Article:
The author discusses legislation with an elected official at the capitol in Bismarck during the 2019 legislative session. DEO Photo by John Bradley.
By John Bradley
In every session of the North Dakota Legislature, numerous bills come forward that affect our public lands, waters, fish and wildlife resources.
In addition, the North Dakota Game and Fish Department (NDG&F) needs to craft a budget that meets the needs of those resources, as well as the North Dakotans who enjoy wildlife, fish, and our lands and waters in numerous ways. It is critical that hunters and anglers pay attention to what is going on in Bismarck and lend their voice when it is needed. Most sportsmen and women care deeply about wildlife conservation and our sporting opportunities and when we are faced with potential changes, it seems we let that care turn into knee jerk reactions. To conserve energy and focus on real threats, here are a few tips and tricks to eliminate the unnecessary responses and engage purposefully.
Contain that keyboard warrior
As much as we all love to engage in a good old-fashioned debate, I am convinced that social media is not the best place to do it. Policy is nuanced, and far too detailed to communicate in a tweet or an Instagram comment. While it can be done, I’d instead encourage social media as a tool to identify conservation issues and then do the work to research a bill or policy before jumping into the debate. I think the rules of debate remain the same, don’t engage unless you know both your facts and your opponents, and you have the time for respectful discourse.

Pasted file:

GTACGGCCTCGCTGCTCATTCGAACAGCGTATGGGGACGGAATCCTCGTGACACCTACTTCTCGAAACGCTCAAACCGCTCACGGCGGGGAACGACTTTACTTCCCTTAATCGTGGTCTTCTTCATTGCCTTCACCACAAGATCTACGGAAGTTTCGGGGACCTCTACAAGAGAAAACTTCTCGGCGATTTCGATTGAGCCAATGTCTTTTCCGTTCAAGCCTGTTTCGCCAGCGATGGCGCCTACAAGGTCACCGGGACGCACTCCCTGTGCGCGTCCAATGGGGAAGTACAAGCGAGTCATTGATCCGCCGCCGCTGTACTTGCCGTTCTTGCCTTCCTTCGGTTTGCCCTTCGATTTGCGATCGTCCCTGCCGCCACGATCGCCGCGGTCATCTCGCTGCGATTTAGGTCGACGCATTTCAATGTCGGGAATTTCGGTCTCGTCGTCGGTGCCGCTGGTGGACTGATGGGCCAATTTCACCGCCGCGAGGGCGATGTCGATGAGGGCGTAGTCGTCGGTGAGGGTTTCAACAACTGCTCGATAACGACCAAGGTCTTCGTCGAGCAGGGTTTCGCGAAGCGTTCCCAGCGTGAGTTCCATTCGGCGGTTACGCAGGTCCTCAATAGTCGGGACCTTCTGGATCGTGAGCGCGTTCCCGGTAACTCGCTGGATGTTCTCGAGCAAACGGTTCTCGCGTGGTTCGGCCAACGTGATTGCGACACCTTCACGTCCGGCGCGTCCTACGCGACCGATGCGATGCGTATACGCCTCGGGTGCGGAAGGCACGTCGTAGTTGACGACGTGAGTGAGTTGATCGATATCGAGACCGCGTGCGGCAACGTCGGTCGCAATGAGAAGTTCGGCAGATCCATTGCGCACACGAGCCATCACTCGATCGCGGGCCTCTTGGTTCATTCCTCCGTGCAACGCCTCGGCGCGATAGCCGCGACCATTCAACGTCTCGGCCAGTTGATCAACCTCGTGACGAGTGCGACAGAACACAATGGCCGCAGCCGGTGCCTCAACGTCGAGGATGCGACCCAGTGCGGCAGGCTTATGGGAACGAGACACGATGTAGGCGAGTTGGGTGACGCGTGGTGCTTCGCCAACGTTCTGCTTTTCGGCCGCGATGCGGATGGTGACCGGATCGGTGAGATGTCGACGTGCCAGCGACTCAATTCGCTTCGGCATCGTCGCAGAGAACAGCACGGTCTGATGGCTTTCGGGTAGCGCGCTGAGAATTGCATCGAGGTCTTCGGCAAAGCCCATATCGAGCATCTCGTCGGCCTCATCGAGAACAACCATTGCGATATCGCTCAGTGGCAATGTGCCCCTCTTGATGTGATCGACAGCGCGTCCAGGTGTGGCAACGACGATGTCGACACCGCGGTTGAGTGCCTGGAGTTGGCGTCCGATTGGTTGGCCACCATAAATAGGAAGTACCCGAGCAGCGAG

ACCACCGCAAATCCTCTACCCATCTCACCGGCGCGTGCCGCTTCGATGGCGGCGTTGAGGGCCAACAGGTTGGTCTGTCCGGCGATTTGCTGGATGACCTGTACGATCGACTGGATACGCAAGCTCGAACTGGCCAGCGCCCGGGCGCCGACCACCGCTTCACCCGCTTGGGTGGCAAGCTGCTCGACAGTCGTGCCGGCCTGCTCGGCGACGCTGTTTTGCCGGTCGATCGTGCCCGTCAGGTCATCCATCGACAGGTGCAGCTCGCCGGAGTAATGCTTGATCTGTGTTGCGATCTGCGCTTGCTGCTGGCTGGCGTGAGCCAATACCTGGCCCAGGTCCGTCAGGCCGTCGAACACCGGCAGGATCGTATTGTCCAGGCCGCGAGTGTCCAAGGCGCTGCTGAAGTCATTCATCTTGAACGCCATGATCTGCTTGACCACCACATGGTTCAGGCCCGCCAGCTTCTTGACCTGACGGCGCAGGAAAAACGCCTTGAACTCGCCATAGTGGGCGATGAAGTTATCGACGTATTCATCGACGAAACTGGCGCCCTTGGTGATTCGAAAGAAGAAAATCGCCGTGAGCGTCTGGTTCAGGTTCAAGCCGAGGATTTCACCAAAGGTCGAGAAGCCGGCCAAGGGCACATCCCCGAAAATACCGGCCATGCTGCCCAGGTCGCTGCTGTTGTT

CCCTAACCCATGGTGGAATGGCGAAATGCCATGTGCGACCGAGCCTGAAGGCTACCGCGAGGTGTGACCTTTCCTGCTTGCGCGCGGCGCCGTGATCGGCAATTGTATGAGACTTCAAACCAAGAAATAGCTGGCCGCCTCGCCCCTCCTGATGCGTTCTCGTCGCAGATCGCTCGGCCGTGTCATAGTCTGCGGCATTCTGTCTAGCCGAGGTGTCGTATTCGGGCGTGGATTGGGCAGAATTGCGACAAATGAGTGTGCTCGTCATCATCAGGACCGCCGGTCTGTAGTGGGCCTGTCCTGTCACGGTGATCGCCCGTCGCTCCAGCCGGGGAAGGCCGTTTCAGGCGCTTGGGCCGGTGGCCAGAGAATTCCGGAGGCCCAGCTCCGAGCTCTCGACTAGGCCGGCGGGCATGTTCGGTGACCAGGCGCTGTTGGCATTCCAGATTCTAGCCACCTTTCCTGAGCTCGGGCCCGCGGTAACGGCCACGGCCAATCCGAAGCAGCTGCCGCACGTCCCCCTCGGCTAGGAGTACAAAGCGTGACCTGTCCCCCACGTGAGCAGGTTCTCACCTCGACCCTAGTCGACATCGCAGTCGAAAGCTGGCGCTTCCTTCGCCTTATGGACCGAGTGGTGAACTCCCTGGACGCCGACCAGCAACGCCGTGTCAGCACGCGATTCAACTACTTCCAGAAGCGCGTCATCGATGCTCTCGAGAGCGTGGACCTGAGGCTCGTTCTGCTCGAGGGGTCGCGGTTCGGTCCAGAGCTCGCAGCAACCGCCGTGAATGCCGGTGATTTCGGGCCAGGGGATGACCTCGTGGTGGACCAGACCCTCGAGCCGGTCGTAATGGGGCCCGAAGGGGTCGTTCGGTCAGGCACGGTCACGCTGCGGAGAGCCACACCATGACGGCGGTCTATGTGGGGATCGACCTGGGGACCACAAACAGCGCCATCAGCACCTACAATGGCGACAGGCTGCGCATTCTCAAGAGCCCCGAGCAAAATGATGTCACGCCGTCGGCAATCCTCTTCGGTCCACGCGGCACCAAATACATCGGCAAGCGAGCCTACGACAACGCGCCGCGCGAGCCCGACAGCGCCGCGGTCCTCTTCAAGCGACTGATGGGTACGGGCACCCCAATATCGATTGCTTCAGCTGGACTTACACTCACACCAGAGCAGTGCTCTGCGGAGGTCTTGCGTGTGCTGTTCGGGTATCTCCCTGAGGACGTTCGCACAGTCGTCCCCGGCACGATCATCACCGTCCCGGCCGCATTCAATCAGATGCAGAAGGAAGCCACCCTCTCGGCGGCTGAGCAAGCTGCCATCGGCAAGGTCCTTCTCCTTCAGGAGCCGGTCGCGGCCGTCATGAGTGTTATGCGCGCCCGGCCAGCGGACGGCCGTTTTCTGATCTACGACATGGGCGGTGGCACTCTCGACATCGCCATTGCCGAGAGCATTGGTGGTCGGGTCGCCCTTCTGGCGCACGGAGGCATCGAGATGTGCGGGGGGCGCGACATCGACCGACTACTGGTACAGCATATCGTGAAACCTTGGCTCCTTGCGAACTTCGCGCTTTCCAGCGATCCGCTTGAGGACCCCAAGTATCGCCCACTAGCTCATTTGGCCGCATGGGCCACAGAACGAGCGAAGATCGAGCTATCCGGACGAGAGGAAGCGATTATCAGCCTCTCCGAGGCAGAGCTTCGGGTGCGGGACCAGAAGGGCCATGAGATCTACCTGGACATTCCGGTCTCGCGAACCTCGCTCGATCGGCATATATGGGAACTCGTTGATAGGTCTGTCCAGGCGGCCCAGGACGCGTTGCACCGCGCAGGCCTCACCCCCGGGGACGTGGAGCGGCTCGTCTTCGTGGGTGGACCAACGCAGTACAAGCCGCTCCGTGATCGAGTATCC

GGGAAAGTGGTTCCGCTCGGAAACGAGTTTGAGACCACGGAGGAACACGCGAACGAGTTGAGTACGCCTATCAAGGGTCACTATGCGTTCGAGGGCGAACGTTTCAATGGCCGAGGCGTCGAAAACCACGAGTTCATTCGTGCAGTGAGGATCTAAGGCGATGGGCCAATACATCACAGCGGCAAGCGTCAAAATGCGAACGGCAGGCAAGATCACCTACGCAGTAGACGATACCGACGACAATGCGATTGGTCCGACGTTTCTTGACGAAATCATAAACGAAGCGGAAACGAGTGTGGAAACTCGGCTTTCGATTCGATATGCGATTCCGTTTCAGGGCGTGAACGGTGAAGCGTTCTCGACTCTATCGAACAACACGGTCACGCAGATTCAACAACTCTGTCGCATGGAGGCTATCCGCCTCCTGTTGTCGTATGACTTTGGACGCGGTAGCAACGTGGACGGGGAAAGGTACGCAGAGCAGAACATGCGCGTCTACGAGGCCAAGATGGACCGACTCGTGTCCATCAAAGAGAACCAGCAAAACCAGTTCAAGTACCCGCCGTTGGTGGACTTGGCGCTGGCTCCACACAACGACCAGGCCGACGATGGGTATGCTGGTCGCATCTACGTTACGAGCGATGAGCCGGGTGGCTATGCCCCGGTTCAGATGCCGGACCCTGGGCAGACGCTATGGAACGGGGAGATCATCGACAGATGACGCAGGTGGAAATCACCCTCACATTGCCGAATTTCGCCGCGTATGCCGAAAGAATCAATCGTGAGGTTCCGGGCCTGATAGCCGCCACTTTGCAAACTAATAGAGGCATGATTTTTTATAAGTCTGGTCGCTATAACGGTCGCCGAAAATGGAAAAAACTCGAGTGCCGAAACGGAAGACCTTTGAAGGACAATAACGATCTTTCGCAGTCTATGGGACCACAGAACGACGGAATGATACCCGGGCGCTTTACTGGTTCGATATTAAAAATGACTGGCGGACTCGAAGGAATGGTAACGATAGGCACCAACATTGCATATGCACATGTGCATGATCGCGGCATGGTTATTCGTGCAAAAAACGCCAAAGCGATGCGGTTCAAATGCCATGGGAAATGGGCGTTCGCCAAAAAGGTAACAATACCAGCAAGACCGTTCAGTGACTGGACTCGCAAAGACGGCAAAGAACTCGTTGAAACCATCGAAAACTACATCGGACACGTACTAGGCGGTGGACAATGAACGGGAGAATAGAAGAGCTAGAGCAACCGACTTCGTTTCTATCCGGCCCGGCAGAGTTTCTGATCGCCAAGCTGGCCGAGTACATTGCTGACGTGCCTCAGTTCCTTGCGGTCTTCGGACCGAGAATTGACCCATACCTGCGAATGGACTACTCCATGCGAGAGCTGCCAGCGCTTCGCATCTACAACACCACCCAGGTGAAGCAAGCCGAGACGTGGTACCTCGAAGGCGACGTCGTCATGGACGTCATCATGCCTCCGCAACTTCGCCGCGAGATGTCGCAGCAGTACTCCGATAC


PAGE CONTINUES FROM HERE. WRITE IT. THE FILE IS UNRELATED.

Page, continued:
Reach out to decision-makers
We have all seen our legislators sign on to a bad wildlife bill. Before calling out your legislators as sell-outs, give them a chance to explain their position. Our state senators and representatives work directly with policy and usually have access to more in-depth information from the NDG&F, the Department of Agriculture and other agency experts. While they may not always follow that expert advice, they probably have a reason why. You may disagree but hearing their reasoning and explaining your side calmly goes a lot further than attacking them on social media. Citizen involvement is critical to our democracy, and respectful communications and relationships with our elected officials and decision-makers are fundamental to effective policy creation.
You are a far more effective voice if you are seen as a potential ally
If you aim to change a legislator or anyone else’s opinion and to educate, this tip is the most important. People respond to peers, not opponents. Your tone and how you communicate will either open a door or slam it shut in your face. If you immediately present yourself as an adversary by using aggressive or belittling language, you have lost the debate before it even started. One of your most potent tools is empathy, the ability to see the problems and issues from your opponent’s side and understand their motivations.
With a little homework, a touch of empathy, and a commitment to understanding all sides of the issues facing wildlife and hunting, hunters and anglers can gain more allies at the State Capitol and make a bigger impact in 2021.